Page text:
Q. What are the biggest challenges facing ACCA currently and conversely what are the biggest opportunities in the current market for you as an organisation?
A. I think the challenges are probably similar to every other global organisation. We operate in 170 countries through 83 offices and various networks, and we see the impact the downturn in the global economy is having in many of our markets. However, the strength of our product and our dedication to customer service has enabled us to maintain growth, albeit at a slower rate than our historic growth. The biggest opportunities we have are really helping our prospective students to understand what an ACCA qualification can offer them compared to the other qualifications they have access to.
So it is really about emphasising the quality and accessibility of our product and the customer service and support they can expect from us not just as a student, but throughout their careers. We also work very closely with a number of key employers both globally and in individual markets, and our success in building these relationships will underpin our future growth.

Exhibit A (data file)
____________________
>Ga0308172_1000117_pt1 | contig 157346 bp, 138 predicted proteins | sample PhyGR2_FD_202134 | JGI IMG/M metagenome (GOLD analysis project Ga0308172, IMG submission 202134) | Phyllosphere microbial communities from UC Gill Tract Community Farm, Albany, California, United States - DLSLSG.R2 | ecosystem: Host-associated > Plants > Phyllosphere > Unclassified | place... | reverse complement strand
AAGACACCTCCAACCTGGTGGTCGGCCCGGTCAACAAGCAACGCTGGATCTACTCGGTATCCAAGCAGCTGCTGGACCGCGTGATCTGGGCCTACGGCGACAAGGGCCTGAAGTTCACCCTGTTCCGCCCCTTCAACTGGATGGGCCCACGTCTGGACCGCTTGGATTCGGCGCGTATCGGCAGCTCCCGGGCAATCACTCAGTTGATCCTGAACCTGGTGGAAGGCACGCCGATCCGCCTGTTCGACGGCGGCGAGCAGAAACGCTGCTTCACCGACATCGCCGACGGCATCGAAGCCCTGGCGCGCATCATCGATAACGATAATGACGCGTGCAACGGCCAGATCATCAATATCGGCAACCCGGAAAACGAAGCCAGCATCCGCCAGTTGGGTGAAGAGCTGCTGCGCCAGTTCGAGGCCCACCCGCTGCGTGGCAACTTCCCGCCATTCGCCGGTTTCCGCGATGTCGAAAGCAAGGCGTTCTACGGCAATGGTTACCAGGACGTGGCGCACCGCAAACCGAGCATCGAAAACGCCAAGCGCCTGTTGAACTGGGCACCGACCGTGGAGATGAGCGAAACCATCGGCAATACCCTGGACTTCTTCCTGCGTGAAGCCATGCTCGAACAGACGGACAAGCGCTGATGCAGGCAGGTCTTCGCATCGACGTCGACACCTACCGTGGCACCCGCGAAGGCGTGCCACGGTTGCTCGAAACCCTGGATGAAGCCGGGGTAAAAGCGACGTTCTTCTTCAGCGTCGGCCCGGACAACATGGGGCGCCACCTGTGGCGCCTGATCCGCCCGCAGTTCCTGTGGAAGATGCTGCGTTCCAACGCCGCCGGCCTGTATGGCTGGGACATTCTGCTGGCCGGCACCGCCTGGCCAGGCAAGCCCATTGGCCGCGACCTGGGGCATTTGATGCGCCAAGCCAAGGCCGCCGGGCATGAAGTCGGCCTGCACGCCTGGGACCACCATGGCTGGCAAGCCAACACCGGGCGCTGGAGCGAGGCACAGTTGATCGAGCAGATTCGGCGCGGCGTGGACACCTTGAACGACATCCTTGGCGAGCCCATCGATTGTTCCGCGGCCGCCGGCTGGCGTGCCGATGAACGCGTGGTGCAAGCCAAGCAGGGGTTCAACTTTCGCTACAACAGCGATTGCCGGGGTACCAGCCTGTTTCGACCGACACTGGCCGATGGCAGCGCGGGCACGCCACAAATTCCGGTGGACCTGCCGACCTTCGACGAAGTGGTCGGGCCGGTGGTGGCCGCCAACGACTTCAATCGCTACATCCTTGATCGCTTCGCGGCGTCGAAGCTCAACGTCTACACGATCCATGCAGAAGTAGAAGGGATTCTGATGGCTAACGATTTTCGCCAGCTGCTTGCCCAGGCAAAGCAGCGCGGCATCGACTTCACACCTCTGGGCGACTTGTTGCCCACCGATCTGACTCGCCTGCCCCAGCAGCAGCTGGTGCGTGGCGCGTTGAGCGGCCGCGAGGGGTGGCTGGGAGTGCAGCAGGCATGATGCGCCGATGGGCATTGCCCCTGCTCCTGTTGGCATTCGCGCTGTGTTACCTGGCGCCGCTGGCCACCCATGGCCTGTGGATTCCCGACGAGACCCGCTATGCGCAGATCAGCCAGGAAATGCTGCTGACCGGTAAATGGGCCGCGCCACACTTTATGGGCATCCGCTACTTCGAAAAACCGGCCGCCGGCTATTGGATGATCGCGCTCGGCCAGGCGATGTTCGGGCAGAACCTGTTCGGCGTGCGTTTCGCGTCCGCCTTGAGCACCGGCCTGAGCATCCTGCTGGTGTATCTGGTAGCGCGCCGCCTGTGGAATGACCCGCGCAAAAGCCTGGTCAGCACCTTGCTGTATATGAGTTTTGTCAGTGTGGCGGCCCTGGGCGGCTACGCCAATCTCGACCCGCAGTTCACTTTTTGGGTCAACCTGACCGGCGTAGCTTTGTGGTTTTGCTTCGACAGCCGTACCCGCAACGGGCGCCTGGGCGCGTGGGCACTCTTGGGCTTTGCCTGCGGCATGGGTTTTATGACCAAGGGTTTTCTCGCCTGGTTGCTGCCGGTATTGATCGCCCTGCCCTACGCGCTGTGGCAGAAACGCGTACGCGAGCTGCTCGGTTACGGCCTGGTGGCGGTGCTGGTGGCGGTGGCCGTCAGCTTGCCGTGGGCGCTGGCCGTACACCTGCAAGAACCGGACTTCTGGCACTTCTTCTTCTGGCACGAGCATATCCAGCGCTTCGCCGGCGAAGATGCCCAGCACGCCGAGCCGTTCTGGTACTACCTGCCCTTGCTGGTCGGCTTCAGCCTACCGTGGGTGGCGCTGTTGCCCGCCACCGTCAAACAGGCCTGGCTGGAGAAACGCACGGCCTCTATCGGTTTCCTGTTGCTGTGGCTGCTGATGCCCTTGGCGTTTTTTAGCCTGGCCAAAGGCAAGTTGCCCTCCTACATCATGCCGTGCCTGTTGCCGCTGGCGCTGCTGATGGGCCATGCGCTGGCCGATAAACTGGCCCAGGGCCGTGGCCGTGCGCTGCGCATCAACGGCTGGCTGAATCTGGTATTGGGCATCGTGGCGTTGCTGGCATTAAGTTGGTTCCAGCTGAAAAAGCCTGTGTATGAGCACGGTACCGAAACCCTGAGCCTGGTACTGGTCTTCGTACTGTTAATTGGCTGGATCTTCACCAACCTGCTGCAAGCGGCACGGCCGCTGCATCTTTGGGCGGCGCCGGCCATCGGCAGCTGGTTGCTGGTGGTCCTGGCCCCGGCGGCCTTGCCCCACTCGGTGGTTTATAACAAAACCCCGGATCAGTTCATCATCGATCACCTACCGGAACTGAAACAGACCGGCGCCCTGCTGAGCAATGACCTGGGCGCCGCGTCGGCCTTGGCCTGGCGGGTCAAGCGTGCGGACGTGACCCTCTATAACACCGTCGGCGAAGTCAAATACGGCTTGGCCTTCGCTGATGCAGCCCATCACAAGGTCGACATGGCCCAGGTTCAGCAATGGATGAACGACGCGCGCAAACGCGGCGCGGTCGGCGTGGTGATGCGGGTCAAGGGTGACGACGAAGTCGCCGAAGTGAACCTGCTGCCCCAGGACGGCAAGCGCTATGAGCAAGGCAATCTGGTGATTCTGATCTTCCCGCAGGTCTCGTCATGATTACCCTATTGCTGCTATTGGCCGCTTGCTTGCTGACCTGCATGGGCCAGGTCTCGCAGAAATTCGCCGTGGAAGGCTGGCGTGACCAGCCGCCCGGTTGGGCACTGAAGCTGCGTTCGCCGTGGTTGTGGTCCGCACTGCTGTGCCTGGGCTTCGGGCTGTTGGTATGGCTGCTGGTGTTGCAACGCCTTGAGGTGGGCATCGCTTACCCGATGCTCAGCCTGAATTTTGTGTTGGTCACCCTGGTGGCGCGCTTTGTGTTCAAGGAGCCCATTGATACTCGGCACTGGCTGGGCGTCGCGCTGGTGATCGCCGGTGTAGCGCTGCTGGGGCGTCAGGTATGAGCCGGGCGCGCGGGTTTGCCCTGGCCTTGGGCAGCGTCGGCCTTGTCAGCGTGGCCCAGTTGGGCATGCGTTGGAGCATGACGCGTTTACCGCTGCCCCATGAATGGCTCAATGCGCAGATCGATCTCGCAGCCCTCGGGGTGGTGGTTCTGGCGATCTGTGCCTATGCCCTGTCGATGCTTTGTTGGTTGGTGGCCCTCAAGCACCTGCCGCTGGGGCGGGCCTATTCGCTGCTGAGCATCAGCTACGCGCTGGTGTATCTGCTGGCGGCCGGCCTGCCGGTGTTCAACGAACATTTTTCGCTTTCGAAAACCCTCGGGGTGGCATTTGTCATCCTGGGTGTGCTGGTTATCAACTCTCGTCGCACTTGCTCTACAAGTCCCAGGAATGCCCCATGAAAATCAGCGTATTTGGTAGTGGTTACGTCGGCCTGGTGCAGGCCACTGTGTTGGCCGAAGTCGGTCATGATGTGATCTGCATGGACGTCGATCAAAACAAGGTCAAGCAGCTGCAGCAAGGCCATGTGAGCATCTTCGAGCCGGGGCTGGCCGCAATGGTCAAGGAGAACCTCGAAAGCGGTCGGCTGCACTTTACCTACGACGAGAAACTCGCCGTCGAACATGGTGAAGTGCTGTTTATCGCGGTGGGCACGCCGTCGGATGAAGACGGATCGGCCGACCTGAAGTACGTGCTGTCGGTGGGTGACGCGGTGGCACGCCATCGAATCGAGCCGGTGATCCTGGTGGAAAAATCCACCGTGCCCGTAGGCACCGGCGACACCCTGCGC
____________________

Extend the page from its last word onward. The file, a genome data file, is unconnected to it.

Q. What do you think the perception is in the marketplace of ACCA as a professional qualification?
A. I think the market place thinks very strongly of the ACCA brand. Given our focus on meeting the needs of employers around the world, the findings of a recent independent survey of 1300 employers in 20 countries in which 50% rated ACCA as the leading global professional accountancy body in reputation, influence and size are particularly significant.
The beauty of our qualification is that it is genuinely global and many of our students and members migrate across borders and their qualification is immediately recognised in their chosen destination. I’m sure our half a million students and members would agree that we have a very strong, global brand!